Print this page

SHIRO-A

|  
(0 votes)
SHIRO-A

A Revolution in Live Entertainment

SIRO-A is a performance group, originating from Sendai, that utilizes modern technology to create optical illusions, with dance set to techno music while incorporating the classic arts of mime and shadow puppetry. The group, who won the Spirit of the Fringe Award at the Edinburgh Festival in 2011, finished a Japan tour in July and will be appearing at the Leicester Square Theater in London from September to January of next year. The members of SIRO-A, which means “belonging to no group and impossible to define” reside in Yokohama near their practice studio. Group member Abe Toshinori talked with Tokyo Journal Executive Editor Anthony Al-Jamie about the group’s art form, their comparisons to the Blue Man Group, and plans for the future.

TJ: Who is the leader of SIRO-A?
TOSHINORI: We don’t actually have a leader. But each one of the performers or artists is responsible for their work. That’s how we work toward creation.

TJ: How did the concept for your group come about?
TOSHINORI: At the very beginning, we were doing many kinds of things. We were doing drama, we were doing comedy, we were doing dance… Then we just happened to find a projector and we just kinda started working on a creation.

TJ: What’s the average age of the members of your group?
TOSHINORI: The average age is 29. The youngest is 21 and the oldest is 41.

TJ: How do you guys actually create the performance? Does it start with the visual, music or dance component?
TOSHINORI: We brainstorm together - we bring a piece of paper and each one of us presents our own idea to the other members. After, we decide which ideas are good.

TJ: Which countries have you performed in?
TOSHINORI: We’ve been to many countries. We’ve been to the U.S., India, Germany, Italy, Singapore, England, Switzerland, Taiwan, France, and the Netherlands.

TJ: What’s your favorite place you’ve ever performed?
TOSHINORI: I love the U.S.

TJ: Is there anywhere special you’d like to perform?
TOSHINORI: We’d like to perform in Vegas. We’re really interested in doing a residential show there.

TJ: Is there anyone who’s been a big inspiration to you?
TOSHINORI: I love Charlie Chaplin. He was a really good actor.

TJ: Some people compare you to the Blue Man Group. What makes you unique?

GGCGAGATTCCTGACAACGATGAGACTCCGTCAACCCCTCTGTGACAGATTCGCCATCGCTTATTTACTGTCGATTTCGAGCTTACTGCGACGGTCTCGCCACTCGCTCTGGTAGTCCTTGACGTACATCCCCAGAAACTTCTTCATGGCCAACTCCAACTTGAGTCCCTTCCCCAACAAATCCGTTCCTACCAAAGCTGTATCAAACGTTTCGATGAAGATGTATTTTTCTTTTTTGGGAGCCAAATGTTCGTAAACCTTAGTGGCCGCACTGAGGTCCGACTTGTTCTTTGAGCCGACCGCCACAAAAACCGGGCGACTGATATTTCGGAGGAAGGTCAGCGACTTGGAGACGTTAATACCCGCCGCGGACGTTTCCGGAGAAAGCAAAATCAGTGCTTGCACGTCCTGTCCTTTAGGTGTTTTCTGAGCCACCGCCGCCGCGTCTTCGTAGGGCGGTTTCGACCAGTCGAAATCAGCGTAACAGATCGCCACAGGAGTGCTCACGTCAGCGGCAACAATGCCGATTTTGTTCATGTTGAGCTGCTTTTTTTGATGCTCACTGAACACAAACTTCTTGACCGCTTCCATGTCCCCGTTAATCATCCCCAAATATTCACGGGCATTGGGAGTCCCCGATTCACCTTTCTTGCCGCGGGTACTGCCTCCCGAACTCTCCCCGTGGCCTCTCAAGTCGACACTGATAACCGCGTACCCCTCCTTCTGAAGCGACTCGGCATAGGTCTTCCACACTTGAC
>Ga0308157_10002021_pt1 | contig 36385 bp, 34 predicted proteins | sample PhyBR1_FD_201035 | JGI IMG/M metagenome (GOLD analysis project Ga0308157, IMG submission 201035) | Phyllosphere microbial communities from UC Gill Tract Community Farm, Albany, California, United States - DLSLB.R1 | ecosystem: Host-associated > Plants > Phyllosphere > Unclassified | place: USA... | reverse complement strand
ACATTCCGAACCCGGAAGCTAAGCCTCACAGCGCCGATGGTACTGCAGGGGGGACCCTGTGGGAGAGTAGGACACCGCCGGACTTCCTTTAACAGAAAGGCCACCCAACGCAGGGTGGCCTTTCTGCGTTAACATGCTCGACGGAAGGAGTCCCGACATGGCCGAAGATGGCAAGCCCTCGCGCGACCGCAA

TOSHINORI: We are really honored to be compared to the Blue Man Group because they are one of the best entertainment groups in the world. But as you know, the main difference is they are blue... and we are white. We think that’s the big difference (laughs).

TJ: Would you like to collaborate with the Blue Man Group?
TOSHINORI: If had the chance, we would be really happy to do that. One of the Blue Man Group members came to see our performance, and he told me that our performance was great.

TJ: How about Kenichi Ebina? Would you like to work with him?
TOSHINORI: Yes, if we had the chance, we’d be more than happy to work with him.

TJ: Would you like to perform at the 2020 Olympics?
TOSHINORI: Yes, doing an opening performance at the Olympics is one of our dreams.

TJ: Do you have any other dreams?
TOSHINORI: We want to be popular superstars around the world. We want to keep doing something new - something that stimulates people all the time.

TJ: Any messages to young entertainers who are just getting started?
TOSHINORI: Entertainment is one of the hardest ways to make a living, but it’s the funnest thing to do. Just jump in. tj

The complete article can be found in Issue #275 of the Tokyo Journal. Click here to order from Amazon.

Written By:

Anthony Al-Jamie

Dr. Anthony Al-Jamie lived and worked as an educational administrator and journalist in Tokyo for over 20 years. His in-depth understanding of Japanese language and culture has allowed him to carry out interviews with many of the most renowned individuals in Japan. He first began writing for the Tokyo Journal in the 1990s as Education Editor, later he was promoted to Senior Editor, and eventually International Editor. He currently works in higher education publishing and serves the Tokyo Journal as Executive Editor.



Latest from Anthony Al-Jamie